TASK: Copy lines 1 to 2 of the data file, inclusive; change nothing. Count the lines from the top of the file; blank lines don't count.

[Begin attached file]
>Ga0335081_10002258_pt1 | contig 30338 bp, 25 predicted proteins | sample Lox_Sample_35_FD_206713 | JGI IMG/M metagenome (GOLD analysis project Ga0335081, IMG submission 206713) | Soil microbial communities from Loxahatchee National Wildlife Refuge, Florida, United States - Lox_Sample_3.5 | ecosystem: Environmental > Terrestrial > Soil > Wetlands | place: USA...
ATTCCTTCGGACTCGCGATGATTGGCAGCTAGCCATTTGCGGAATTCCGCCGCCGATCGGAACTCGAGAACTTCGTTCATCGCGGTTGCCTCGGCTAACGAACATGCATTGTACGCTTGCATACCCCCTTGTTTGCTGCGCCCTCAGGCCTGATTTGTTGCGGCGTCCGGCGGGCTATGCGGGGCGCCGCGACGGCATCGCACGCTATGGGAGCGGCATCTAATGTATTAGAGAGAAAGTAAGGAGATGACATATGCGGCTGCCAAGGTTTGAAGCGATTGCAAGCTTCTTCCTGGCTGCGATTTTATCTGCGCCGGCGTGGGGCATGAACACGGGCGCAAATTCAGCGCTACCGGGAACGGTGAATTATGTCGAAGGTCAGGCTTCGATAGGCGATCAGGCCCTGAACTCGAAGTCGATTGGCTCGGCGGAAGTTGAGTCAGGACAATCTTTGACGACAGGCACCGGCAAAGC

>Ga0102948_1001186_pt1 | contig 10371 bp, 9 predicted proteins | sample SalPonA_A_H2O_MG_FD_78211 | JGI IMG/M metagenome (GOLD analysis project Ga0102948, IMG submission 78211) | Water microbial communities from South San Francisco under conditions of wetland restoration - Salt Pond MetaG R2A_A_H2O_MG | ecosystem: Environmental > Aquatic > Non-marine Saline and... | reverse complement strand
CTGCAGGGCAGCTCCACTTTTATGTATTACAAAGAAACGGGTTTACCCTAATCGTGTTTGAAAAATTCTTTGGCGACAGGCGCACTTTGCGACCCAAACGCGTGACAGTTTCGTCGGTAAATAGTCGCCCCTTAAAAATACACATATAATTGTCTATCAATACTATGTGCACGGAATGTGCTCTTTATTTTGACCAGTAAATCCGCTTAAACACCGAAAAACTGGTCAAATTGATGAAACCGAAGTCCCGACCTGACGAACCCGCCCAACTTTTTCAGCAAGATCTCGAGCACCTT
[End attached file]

>Ga0335081_10002258_pt1 | contig 30338 bp, 25 predicted proteins | sample Lox_Sample_35_FD_206713 | JGI IMG/M metagenome (GOLD analysis project Ga0335081, IMG submission 206713) | Soil microbial communities from Loxahatchee National Wildlife Refuge, Florida, United States - Lox_Sample_3.5 | ecosystem: Environmental > Terrestrial > Soil > Wetlands | place: USA...
ATTCCTTCGGACTCGCGATGATTGGCAGCTAGCCATTTGCGGAATTCCGCCGCCGATCGGAACTCGAGAACTTCGTTCATCGCGGTTGCCTCGGCTAACGAACATGCATTGTACGCTTGCATACCCCCTTGTTTGCTGCGCCCTCAGGCCTGATTTGTTGCGGCGTCCGGCGGGCTATGCGGGGCGCCGCGACGGCATCGCACGCTATGGGAGCGGCATCTAATGTATTAGAGAGAAAGTAAGGAGATGACATATGCGGCTGCCAAGGTTTGAAGCGATTGCAAGCTTCTTCCTGGCTGCGATTTTATCTGCGCCGGCGTGGGGCATGAACACGGGCGCAAATTCAGCGCTACCGGGAACGGTGAATTATGTCGAAGGTCAGGCTTCGATAGGCGATCAGGCCCTGAACTCGAAGTCGATTGGCTCGGCGGAAGTTGAGTCAGGACAATCTTTGACGACAGGCACCGGCAAAGC